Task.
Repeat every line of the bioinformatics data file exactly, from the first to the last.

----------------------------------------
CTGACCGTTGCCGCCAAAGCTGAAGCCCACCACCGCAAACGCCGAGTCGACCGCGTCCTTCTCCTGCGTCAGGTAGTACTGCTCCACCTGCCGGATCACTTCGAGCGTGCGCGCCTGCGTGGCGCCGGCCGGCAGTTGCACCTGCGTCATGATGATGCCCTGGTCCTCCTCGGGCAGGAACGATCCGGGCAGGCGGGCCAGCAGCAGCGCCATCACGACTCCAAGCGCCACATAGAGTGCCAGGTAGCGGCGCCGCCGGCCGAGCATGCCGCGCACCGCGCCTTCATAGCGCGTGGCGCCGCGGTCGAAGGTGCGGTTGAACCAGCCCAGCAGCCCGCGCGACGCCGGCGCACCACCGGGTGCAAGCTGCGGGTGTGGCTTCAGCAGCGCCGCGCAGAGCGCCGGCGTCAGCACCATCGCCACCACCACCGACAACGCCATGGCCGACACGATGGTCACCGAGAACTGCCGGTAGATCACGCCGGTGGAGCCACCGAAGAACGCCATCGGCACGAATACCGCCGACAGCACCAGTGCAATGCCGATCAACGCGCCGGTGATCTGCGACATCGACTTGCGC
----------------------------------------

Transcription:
CTGACCGTTGCCGCCAAAGCTGAAGCCCACCACCGCAAACGCCGAGTCGACCGCGTCCTTCTCCTGCGTCAGGTAGTACTGCTCCACCTGCCGGATCACTTCGAGCGTGCGCGCCTGCGTGGCGCCGGCCGGCAGTTGCACCTGCGTCATGATGATGCCCTGGTCCTCCTCGGGCAGGAACGATCCGGGCAGGCGGGCCAGCAGCAGCGCCATCACGACTCCAAGCGCCACATAGAGTGCCAGGTAGCGGCGCCGCCGGCCGAGCATGCCGCGCACCGCGCCTTCATAGCGCGTGGCGCCGCGGTCGAAGGTGCGGTTGAACCAGCCCAGCAGCCCGCGCGACGCCGGCGCACCACCGGGTGCAAGCTGCGGGTGTGGCTTCAGCAGCGCCGCGCAGAGCGCCGGCGTCAGCACCATCGCCACCACCACCGACAACGCCATGGCCGACACGATGGTCACCGAGAACTGCCGGTAGATCACGCCGGTGGAGCCACCGAAGAACGCCATCGGCACGAATACCGCCGACAGCACCAGTGCAATGCCGATCAACGCGCCGGTGATCTGCGACATCGACTTGCGC